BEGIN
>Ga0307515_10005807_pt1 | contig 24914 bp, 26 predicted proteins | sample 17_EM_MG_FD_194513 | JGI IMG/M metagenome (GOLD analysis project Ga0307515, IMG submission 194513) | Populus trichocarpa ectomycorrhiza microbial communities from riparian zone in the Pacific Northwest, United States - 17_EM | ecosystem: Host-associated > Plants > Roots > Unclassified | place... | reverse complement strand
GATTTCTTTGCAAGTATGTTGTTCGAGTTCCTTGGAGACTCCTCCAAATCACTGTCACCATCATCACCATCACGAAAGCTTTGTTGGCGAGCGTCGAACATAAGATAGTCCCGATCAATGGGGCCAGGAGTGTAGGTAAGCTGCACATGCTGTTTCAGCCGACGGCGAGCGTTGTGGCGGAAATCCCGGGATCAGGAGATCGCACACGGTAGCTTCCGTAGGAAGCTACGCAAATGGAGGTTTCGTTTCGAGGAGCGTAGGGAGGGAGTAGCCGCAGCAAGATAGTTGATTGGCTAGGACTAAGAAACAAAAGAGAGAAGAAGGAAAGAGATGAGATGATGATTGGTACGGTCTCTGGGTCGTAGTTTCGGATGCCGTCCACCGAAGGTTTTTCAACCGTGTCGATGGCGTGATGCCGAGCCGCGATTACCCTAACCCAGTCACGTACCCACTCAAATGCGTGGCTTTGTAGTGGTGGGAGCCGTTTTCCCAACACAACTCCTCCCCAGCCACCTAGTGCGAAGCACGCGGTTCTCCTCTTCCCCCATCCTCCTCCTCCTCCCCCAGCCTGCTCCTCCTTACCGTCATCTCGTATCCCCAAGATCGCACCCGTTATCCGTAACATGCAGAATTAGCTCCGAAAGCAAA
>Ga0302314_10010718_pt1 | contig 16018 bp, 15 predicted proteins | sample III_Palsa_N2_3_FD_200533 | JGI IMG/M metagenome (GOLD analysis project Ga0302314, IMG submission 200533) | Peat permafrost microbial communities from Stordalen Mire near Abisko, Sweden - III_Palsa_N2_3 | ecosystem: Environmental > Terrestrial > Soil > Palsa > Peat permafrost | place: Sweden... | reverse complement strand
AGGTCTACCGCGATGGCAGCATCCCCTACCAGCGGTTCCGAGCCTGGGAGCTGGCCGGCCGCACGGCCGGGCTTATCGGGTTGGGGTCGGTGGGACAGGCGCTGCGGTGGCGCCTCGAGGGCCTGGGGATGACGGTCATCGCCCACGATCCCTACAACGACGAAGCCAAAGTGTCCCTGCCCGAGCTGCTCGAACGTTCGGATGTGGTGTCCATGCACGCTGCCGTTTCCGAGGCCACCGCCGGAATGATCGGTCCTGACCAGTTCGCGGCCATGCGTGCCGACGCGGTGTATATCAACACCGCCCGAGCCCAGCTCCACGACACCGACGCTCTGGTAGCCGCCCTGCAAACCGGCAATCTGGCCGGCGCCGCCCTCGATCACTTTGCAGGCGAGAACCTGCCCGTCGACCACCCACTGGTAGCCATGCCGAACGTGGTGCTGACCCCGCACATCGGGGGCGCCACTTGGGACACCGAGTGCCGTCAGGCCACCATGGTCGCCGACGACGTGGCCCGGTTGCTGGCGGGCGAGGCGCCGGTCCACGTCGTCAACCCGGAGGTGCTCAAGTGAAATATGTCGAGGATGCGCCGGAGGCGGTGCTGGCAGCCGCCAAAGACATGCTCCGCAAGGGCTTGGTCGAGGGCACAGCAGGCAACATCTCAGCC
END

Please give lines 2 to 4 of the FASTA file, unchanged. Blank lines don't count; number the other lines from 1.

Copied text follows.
GATTTCTTTGCAAGTATGTTGTTCGAGTTCCTTGGAGACTCCTCCAAATCACTGTCACCATCATCACCATCACGAAAGCTTTGTTGGCGAGCGTCGAACATAAGATAGTCCCGATCAATGGGGCCAGGAGTGTAGGTAAGCTGCACATGCTGTTTCAGCCGACGGCGAGCGTTGTGGCGGAAATCCCGGGATCAGGAGATCGCACACGGTAGCTTCCGTAGGAAGCTACGCAAATGGAGGTTTCGTTTCGAGGAGCGTAGGGAGGGAGTAGCCGCAGCAAGATAGTTGATTGGCTAGGACTAAGAAACAAAAGAGAGAAGAAGGAAAGAGATGAGATGATGATTGGTACGGTCTCTGGGTCGTAGTTTCGGATGCCGTCCACCGAAGGTTTTTCAACCGTGTCGATGGCGTGATGCCGAGCCGCGATTACCCTAACCCAGTCACGTACCCACTCAAATGCGTGGCTTTGTAGTGGTGGGAGCCGTTTTCCCAACACAACTCCTCCCCAGCCACCTAGTGCGAAGCACGCGGTTCTCCTCTTCCCCCATCCTCCTCCTCCTCCCCCAGCCTGCTCCTCCTTACCGTCATCTCGTATCCCCAAGATCGCACCCGTTATCCGTAACATGCAGAATTAGCTCCGAAAGCAAA
>Ga0302314_10010718_pt1 | contig 16018 bp, 15 predicted proteins | sample III_Palsa_N2_3_FD_200533 | JGI IMG/M metagenome (GOLD analysis project Ga0302314, IMG submission 200533) | Peat permafrost microbial communities from Stordalen Mire near Abisko, Sweden - III_Palsa_N2_3 | ecosystem: Environmental > Terrestrial > Soil > Palsa > Peat permafrost | place: Sweden... | reverse complement strand
AGGTCTACCGCGATGGCAGCATCCCCTACCAGCGGTTCCGAGCCTGGGAGCTGGCCGGCCGCACGGCCGGGCTTATCGGGTTGGGGTCGGTGGGACAGGCGCTGCGGTGGCGCCTCGAGGGCCTGGGGATGACGGTCATCGCCCACGATCCCTACAACGACGAAGCCAAAGTGTCCCTGCCCGAGCTGCTCGAACGTTCGGATGTGGTGTCCATGCACGCTGCCGTTTCCGAGGCCACCGCCGGAATGATCGGTCCTGACCAGTTCGCGGCCATGCGTGCCGACGCGGTGTATATCAACACCGCCCGAGCCCAGCTCCACGACACCGACGCTCTGGTAGCCGCCCTGCAAACCGGCAATCTGGCCGGCGCCGCCCTCGATCACTTTGCAGGCGAGAACCTGCCCGTCGACCACCCACTGGTAGCCATGCCGAACGTGGTGCTGACCCCGCACATCGGGGGCGCCACTTGGGACACCGAGTGCCGTCAGGCCACCATGGTCGCCGACGACGTGGCCCGGTTGCTGGCGGGCGAGGCGCCGGTCCACGTCGTCAACCCGGAGGTGCTCAAGTGAAATATGTCGAGGATGCGCCGGAGGCGGTGCTGGCAGCCGCCAAAGACATGCTCCGCAAGGGCTTGGTCGAGGGCACAGCAGGCAACATCTCAGCC